Xie: I don’t think what you’re talking about is simply a matter of subject matter; rather, it has even crossed genre boundaries.

Yan: All aspects. Take Kafka’s The Castle as an example—it is a matter of both subject matter and method. Who could have written this kind of work in the nineteenth century? It involves a different experience, different story, and different approach compared to his peers’ writing. We are having different experiences and stories today, but we don’t have different writing today.

Xie: This goes back to the topic of realism and modernism. Kafka’s writing represents a different literary era, and what he has transcended is at the level of “ism.”

Yan: That is the difference between the nineteenth and twentieth centuries. We must realize that it is the twenty-first century now, but almost all of contemporary Chinese literature is still telling stories of the eighteenth and nineteenth centuries in the same way as writers did during those periods.

Xie: You once said, “in nineteenth-century literature, it is through society that man is represented, and in twentieth-century literature, it is through man that society is represented.” But few people have ever evaluated the literature of the twenty-first century, I suppose, because we are still in the middle of this century. But I’d love to hear what you think of the directions taken by Chinese literature or world literature of the present century?

Yan: If I could guess it myself, I would go to write it. The reason why we are anxious is that we know the present but don’t know what will happen in future. And we know that something shouldn’t be this way, but don’t know how it should be. In short, we know it but cannot grasp it. We are lucky that China is a translation powerhouse, and at least for the time being, many of the world’s novels, be they good, bad, or awarded, will be translated into Chinese within a short period of time. Even if some contents of the original novels are deleted due to censorship, these works allow us to see and feel the pulse of the entire world of literature. Nevertheless, let’s not say, in the first place, whether it is written well or not, or whether you like it or not, you will find that it is hard to find a truly “new” novel among them. In other words, contemporary world literature is still moving forward along the trajectories of the nineteenth- and twentieth-century literature, without stepping out of its comfort zone. Anyway, in this regard, it is the same case with literature all over the world! In this century, we do not know from whom, where, or in which country, an entirely new form of fiction will really emerge. It is possible that someone may have already created such a novel in other countries, or in other languages, and we just haven’t read it yet. In short, so far, we have not read a work of this new century as distinctive as the works of the early twentieth century compared to those of the nineteenth century. If a brand-new novel has not yet been produced in this century, then it is equally an opportunity for Chinese literature, because there are so many alien experiences and so many uncommon stories in China. Therefore, what Chinese writers need to do is just to write down, in an alternative way, their alien experiences and uncommon stories.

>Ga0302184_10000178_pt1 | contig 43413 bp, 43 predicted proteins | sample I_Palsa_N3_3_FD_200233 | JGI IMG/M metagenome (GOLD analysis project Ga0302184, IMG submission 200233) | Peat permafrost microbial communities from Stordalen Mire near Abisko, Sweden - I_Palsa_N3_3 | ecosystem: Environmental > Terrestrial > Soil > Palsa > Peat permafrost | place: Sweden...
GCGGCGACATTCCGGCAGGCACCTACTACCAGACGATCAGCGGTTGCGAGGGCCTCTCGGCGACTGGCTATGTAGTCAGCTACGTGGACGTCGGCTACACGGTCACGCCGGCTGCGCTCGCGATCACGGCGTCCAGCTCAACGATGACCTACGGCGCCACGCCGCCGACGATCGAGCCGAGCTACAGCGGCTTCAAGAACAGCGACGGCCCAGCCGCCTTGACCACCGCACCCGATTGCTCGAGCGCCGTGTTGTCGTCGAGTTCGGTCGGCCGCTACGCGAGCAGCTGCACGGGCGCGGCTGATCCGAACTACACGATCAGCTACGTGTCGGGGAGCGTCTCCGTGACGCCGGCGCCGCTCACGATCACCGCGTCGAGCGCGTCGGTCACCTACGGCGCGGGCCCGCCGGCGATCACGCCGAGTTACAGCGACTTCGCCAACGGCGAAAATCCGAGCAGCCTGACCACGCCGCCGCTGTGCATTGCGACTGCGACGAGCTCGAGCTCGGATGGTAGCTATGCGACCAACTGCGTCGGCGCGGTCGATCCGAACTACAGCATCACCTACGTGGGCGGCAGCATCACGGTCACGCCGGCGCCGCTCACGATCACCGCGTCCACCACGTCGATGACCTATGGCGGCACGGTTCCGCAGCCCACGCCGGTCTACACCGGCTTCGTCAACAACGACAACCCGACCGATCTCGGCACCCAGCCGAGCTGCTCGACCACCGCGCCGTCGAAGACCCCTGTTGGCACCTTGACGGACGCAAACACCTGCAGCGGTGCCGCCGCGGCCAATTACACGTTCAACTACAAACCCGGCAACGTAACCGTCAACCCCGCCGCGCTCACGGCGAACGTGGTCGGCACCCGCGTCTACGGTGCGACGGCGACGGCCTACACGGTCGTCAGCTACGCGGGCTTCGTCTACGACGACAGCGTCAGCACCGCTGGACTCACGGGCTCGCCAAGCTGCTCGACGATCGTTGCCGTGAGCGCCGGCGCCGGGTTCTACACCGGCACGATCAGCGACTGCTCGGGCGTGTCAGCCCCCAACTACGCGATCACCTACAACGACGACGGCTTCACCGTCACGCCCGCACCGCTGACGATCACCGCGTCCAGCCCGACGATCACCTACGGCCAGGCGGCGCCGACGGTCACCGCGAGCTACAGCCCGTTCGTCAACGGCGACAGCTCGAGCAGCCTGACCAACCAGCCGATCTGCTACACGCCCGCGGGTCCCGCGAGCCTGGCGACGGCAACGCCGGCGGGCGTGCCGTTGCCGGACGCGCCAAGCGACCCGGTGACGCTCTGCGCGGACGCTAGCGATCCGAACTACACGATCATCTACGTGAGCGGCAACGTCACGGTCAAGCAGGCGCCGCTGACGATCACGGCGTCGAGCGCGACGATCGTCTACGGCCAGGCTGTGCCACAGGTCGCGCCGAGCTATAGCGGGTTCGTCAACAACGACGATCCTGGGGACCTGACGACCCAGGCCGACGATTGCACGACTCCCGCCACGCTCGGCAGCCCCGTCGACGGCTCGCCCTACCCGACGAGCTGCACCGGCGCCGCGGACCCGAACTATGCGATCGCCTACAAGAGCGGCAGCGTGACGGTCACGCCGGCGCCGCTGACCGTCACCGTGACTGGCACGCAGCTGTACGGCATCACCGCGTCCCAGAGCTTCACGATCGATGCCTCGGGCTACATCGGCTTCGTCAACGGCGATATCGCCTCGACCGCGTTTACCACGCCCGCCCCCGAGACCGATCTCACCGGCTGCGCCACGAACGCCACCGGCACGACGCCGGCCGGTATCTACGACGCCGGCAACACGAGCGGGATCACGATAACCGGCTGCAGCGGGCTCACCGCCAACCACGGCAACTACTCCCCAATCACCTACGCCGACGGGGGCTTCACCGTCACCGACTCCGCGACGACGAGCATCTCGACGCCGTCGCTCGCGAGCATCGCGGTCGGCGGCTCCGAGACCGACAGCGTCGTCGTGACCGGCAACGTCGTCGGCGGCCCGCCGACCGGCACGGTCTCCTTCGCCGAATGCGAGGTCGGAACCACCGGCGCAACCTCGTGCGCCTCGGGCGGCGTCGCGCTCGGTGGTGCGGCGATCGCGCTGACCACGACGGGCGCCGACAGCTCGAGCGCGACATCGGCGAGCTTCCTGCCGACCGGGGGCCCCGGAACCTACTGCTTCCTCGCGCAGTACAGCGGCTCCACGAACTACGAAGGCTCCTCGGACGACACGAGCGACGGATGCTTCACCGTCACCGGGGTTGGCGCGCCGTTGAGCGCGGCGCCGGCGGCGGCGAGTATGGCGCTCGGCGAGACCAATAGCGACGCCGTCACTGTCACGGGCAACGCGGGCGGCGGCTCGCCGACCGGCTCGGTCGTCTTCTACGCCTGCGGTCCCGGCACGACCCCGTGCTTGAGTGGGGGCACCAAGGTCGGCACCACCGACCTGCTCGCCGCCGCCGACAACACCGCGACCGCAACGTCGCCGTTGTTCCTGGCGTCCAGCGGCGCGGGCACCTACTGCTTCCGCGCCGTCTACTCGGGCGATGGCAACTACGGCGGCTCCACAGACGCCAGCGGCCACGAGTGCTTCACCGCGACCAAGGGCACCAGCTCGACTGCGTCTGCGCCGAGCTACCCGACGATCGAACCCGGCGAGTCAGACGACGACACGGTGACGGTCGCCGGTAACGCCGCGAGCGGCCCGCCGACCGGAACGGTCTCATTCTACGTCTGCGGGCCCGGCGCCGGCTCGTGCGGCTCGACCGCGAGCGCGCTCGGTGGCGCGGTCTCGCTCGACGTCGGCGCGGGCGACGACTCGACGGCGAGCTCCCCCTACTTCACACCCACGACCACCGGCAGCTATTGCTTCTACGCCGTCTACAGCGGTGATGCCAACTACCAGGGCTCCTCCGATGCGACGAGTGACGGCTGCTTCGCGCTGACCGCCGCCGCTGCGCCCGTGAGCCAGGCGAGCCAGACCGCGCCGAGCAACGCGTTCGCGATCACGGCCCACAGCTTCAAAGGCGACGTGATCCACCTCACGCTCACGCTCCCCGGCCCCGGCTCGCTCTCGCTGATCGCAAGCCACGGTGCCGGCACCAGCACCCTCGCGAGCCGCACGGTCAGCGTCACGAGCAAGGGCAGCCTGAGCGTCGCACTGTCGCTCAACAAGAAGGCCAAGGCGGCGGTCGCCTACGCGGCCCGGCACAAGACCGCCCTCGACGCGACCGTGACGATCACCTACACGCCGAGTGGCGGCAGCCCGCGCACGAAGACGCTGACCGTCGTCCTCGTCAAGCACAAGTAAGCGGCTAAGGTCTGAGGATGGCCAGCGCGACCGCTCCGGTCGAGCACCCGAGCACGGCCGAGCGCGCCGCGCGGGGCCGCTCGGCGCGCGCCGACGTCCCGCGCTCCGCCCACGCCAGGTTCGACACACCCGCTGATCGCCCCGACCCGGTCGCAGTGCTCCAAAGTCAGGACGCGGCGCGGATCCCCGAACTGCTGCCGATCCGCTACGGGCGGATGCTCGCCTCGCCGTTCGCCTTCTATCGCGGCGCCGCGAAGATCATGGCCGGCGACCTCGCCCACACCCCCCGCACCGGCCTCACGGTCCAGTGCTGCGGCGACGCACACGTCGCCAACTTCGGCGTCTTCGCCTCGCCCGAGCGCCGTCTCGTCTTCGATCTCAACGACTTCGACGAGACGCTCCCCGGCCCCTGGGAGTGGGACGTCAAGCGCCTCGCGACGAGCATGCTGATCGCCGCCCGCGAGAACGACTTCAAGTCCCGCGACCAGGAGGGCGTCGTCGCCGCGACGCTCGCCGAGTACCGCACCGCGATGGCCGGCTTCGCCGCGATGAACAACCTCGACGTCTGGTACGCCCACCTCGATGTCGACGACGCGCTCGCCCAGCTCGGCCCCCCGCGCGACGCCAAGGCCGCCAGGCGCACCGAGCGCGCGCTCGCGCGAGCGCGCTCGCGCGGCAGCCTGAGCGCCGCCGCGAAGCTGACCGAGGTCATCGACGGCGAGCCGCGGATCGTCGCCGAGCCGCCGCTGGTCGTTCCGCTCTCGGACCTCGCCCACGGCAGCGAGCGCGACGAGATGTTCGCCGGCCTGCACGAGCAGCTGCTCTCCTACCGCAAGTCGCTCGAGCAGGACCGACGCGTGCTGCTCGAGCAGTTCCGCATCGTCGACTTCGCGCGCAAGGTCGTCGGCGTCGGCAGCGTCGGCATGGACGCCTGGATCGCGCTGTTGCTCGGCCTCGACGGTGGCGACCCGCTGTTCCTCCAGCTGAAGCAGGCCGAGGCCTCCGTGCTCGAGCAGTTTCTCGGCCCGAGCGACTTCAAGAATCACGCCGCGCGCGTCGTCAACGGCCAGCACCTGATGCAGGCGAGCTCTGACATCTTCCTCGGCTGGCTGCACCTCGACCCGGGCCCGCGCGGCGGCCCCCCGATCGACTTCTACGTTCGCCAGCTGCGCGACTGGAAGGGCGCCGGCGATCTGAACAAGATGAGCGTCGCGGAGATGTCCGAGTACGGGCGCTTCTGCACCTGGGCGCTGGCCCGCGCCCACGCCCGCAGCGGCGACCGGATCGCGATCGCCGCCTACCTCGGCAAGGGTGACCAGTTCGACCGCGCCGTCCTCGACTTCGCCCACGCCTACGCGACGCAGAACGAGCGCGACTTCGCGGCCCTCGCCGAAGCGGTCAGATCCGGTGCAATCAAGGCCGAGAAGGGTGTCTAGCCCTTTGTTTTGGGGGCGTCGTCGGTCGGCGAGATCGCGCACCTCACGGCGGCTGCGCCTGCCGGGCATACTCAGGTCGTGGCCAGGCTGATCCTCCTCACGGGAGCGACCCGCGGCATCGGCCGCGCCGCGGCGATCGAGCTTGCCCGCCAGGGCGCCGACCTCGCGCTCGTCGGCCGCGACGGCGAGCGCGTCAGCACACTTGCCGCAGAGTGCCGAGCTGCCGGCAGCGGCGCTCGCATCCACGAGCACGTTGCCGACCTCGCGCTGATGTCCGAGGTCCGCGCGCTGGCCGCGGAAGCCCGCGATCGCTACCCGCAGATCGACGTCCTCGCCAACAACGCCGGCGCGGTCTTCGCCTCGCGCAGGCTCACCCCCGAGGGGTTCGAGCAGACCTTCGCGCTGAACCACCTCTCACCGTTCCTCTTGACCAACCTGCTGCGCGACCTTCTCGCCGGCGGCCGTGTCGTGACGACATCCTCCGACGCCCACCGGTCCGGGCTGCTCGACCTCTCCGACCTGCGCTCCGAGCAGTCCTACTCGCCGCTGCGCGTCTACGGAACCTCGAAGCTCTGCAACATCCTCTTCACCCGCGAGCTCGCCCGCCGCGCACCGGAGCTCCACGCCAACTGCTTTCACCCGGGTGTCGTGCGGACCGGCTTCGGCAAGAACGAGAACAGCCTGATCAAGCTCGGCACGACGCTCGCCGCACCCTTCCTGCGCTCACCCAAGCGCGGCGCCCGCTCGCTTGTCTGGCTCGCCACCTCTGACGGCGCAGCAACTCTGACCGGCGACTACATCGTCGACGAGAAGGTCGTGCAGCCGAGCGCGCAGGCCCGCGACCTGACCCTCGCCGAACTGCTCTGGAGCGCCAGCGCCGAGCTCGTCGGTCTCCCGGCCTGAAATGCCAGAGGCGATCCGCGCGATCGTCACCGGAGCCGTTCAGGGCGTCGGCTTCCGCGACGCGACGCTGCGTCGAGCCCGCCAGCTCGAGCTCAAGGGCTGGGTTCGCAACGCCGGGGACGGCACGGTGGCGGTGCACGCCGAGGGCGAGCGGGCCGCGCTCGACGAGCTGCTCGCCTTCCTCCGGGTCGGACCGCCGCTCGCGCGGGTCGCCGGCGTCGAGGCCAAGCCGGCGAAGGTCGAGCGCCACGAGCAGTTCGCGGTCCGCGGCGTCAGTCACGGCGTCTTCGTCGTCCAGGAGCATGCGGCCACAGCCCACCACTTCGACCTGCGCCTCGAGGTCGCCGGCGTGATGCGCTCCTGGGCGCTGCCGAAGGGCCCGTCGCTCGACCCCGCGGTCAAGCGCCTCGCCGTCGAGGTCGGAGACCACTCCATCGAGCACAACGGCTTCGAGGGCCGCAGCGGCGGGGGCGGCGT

Xie: I can see that you have always talked about literature in a global context. Your vision has moved beyond the regional or national concept of “Chinese literature.” I think it is this international vision and foresight that drives you to be innovative and to break with tradition and stereotypes. I look forward to seeing this literary mission go further or be realized by you.

Yan: Writers of my generation are definitely not going to make it, and we can only put our hopes in young writers.

The Absence of Classics